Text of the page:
SIS members deliver a large donation of goods to the Eastmont Garden of Hope in Oakland.

Giving back to the community

It's what we do

These days, instead of being seen as active members of the community, and as the people who “do the work,” unions and union members are too often labeled as “takers,” who selfishly look out only for themselves.

In fact, Local 853 has a long history of giving back to the community. Since 2000, the Local has sponsored a team in the Multiple Sclerosis walk and, in 2008, started organizing a Sporting Clay Shoot. Through these two annual events, the Local has raised more than $553,000 from members, other unions, and vendors for research into a cure for MS.

Two years ago, 15-year member Pam Gaskill, who’s a driver at Rock Transport, had an idea to form a women’s committee at the Local. She hoped to see more women get involved in the Local and become more active in the community. The group is called Sisters in Solidarity (SIS).

For the 2013 holidays, the Committee came up with two projects. One was a volunteer day with Habitat for Humanity, which was exhausting and fun for those who attended. The other activity was to raise funds for the Eastmont Garden of Hope, run by the Alameda County Social Services Agency. This Oakland agency, located in the Eastmont Mall as part of the Alameda County Self-Sufficiency Center, opened in 2011 and serves more than 400 low-income and homeless people each month.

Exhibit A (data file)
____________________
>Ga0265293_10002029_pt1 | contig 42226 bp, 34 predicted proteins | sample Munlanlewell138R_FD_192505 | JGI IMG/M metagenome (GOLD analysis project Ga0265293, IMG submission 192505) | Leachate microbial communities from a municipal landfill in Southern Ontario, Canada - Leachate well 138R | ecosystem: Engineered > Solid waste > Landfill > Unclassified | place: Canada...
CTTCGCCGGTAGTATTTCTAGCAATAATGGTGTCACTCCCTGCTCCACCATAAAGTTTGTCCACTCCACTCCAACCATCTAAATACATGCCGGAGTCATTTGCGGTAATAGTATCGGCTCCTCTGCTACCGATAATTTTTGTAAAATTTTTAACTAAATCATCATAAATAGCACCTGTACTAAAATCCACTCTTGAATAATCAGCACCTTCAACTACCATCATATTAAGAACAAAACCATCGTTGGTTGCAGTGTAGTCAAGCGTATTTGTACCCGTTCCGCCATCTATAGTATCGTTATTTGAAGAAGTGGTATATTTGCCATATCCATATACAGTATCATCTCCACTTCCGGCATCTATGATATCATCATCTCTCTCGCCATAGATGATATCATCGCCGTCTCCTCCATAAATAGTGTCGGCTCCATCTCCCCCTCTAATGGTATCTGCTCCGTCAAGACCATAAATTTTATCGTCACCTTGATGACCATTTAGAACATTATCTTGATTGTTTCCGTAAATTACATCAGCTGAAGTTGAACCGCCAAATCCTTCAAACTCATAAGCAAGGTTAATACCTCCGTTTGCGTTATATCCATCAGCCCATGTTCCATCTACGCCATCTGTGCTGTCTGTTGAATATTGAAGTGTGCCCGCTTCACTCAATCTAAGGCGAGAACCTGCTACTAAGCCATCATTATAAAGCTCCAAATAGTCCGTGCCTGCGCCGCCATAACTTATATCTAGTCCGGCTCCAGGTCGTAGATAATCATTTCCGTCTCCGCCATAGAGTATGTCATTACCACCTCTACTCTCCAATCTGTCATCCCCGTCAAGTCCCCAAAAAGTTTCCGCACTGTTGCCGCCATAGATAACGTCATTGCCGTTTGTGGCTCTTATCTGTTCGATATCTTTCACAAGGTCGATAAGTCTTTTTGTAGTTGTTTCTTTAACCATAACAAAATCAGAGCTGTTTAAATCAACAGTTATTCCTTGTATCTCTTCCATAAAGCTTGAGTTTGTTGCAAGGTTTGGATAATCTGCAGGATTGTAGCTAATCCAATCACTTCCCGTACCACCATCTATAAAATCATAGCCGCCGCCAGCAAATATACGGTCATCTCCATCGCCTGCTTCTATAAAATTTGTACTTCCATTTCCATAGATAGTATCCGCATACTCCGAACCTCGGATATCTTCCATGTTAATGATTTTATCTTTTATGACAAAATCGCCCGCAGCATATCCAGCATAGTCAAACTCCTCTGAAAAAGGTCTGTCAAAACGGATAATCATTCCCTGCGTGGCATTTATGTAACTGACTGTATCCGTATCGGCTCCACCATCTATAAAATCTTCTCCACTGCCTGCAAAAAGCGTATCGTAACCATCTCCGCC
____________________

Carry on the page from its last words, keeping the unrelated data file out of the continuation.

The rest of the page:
Committee members decided to harness the power of the Local 853 membership, and passed the hat (or actually the coffee cans) at the Membership Appreciation Meeting in November. Together, the members in attendance donated $1,285. Local 853 decided to match that figure, and brought the donation up to a total of $2,600.

A crew of SIS members organized a shopping day at the Redwood City Costco—a Teamster-represented shop—and spent $2,599.99 on blankets, diapers, jackets, toys, and everything the group can disseminate.

Pertrena Coleman, who oversees the Eastmont Garden of Hope, was floored when SIS started unloading three SUVs filled with the donations. “We couldn’t believe our ears when Pam called and told us to expect a Teamster delivery because our cupboards were bare,” she said. “We were having to turn people away.”

Coleman said that this was the largest single donation that the Center had ever received, though she noted that a Motorcycle gang brought in dozens of coats and jackets a few months back. “We’re so glad to have jobs,” explained Pam Talavera, a member of SIS. “That’s why it’s so important to give to others who are not as fortunate.”

If you have donations of gently worn clothing, especially winter wear, or blankets, bring them by the union hall until December 16. A donation barrel is in the lobby.